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Assisting Lives Impacted by Conflict and Disaster

Bruna Cardoso Lopez

Social Work Field Placement Coordinator, MSW '17

Headshot of Bruna Cardoso Lopez

Bruna Alumni Update

My name is Bruna Cardoso Lopez. Currently, I am the Social Work Field Placement Coordinator for the International Rescue Committee in the San Diego office. The mission of the IRC is to provide assistance for people whose lives are impacted by conflict and disaster, including the climate crisis, to survive and recover. I supervise both graduate and undergraduate student interns from various programs throughout the U.S.

In our department, we work with asylum seeking families and survivors of domestic violence. Having graduated from the leadership and social change concentration, my passion is in the administrative and managerial areas of Social Work . Personally, I am interested in the intersection of immigration status and access to health care, particularly for people that may be undocumented and terminally ill.

My professional background is in medical and forensic Social Work. At the IRC, I have the privilege to balance the agency’s needs with the integration of the core competencies from the Council of Social Work Education. For my student interns, I focus on the alignment of the Grand Challenges of Social Work and the Strategy100 outcomes of the IRC such as safety, health, education, economic wellbeing, and power.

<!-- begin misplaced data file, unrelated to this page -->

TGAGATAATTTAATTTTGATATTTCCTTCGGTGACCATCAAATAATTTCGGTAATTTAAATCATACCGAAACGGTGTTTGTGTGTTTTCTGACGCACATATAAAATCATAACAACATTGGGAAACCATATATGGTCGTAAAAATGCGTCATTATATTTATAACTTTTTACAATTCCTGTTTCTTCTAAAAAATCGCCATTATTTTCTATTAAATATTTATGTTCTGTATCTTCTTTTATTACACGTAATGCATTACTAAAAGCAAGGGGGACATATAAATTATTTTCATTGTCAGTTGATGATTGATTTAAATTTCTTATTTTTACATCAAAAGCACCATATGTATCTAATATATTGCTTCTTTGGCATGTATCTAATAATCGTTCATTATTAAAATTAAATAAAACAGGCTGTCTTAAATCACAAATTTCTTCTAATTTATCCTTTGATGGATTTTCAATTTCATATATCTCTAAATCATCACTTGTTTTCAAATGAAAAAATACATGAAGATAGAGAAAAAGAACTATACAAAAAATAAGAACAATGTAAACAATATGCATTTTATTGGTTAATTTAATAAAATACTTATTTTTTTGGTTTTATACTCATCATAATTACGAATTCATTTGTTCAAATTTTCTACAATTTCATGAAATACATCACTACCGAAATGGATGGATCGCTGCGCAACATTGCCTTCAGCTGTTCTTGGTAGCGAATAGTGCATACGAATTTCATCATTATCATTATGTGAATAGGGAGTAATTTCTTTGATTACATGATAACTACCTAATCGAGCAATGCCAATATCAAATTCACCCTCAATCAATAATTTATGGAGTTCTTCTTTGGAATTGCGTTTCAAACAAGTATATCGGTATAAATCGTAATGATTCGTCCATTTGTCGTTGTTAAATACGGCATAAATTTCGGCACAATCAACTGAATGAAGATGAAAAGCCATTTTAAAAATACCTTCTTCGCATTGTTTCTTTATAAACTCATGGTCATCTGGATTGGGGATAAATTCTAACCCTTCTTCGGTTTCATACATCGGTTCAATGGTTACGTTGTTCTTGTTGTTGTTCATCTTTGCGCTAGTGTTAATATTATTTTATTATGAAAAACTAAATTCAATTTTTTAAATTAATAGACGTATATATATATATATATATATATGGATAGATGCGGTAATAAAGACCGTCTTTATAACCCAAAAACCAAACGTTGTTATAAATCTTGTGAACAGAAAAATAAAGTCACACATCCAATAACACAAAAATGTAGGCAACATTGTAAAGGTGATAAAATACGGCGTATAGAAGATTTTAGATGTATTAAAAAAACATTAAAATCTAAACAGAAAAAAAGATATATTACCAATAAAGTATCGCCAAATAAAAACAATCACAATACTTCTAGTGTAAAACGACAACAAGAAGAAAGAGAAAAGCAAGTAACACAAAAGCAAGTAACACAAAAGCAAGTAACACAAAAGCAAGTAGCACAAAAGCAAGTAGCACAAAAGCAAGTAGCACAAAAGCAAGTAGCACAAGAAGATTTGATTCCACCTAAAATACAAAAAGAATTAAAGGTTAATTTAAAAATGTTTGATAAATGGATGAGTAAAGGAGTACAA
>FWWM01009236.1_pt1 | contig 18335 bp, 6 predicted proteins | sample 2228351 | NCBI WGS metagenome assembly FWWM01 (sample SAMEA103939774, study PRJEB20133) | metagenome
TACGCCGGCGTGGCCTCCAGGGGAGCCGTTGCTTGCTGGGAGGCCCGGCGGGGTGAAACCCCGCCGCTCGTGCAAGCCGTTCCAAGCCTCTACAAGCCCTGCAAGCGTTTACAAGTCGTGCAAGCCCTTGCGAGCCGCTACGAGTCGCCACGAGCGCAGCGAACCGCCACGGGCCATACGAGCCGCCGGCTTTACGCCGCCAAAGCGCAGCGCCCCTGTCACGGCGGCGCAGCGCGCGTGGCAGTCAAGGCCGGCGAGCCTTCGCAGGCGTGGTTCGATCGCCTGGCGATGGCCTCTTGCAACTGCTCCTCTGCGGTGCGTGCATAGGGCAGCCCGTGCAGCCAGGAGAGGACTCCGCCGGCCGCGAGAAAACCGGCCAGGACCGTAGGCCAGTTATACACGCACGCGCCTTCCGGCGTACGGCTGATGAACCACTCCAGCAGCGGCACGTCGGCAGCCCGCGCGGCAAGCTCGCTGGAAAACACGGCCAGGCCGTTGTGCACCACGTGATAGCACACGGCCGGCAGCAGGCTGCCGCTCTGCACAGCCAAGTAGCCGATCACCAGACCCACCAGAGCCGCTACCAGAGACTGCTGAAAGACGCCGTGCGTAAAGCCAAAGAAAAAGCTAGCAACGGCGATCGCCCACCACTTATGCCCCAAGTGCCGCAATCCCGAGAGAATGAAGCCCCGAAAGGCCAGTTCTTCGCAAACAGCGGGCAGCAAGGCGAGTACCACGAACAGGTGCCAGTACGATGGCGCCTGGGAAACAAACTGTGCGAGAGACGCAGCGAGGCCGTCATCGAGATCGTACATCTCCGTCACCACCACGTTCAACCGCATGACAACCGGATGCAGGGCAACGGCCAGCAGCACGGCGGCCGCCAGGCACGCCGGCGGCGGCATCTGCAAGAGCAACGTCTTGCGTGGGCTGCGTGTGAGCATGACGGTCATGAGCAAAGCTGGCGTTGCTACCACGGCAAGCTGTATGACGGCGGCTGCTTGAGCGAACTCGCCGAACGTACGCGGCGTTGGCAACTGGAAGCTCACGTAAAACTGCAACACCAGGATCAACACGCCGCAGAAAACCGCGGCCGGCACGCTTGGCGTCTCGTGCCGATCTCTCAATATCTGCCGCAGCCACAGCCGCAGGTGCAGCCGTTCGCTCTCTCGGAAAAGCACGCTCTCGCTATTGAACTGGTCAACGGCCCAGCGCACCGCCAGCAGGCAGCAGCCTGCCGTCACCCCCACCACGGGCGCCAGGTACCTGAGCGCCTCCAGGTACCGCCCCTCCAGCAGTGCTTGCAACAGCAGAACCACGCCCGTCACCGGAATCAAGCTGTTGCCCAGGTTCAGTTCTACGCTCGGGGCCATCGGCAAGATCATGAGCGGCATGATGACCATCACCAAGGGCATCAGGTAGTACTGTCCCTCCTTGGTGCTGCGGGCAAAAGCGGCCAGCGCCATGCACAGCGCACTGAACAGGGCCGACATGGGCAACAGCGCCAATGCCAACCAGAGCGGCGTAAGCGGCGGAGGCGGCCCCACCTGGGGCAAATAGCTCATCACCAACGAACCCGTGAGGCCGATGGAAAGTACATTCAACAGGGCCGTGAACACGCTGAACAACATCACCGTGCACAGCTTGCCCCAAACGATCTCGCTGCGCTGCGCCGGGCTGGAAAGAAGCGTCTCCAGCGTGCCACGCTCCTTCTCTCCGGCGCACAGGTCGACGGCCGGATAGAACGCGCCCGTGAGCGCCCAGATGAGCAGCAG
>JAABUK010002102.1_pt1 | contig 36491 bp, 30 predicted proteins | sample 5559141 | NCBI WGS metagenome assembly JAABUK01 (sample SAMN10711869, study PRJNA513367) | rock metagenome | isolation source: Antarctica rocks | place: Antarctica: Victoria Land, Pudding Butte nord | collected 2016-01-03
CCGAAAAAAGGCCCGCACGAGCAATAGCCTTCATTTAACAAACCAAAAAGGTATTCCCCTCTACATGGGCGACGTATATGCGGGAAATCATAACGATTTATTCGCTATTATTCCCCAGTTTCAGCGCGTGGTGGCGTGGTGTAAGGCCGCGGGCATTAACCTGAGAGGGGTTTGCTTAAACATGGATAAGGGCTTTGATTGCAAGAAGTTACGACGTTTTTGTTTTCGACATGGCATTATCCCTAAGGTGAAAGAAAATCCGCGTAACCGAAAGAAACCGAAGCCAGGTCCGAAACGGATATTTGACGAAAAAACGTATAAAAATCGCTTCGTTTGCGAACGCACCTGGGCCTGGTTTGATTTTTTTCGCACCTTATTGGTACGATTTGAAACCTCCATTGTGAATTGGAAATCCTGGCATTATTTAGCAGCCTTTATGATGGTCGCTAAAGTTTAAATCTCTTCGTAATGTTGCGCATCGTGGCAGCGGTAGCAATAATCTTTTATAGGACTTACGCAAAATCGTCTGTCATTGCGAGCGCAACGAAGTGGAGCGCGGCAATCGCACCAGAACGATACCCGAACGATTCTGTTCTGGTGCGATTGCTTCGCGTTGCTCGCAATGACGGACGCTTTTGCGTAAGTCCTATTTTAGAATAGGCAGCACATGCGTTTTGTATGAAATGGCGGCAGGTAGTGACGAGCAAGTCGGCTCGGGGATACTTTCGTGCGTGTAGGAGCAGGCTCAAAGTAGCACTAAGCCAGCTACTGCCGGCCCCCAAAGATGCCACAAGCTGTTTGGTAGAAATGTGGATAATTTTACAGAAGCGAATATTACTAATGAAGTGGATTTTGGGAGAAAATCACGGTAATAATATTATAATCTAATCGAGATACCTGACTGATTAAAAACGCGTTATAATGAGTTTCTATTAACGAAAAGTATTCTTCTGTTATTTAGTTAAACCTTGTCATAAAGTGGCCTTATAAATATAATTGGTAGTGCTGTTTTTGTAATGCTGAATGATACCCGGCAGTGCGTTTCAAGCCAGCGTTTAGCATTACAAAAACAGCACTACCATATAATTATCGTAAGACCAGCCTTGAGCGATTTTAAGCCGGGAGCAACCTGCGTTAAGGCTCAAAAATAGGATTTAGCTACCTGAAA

The School of Social Work prepared me to critically analyze policy and how it impacts practice. Our ability to deliver quality care and services is directly controlled by policies of inclusion and exclusion. This is a result of federal, state, and local rules and regulations. Often, we assume that immigration law is only controlled by Congress and the White House but client’s ability to thrive in their daily routines is also a matter of location. With the research experience from the graduate program and the professional knowledge gained ever since, I can see the connections and the effect it has on client’s access to housing, nourishment, medical care, employment, and retirement.

My interest in this work comes from my own personal story of immigration to the United States. My time at UIUC is near and dear to my heart and I still miss campus life! I try to maintain an open line of communication with my professors as I highly value their influence. My time at La Casa Cultural Latina also allowed me to form lifelong connections and friendships. Go Illini!

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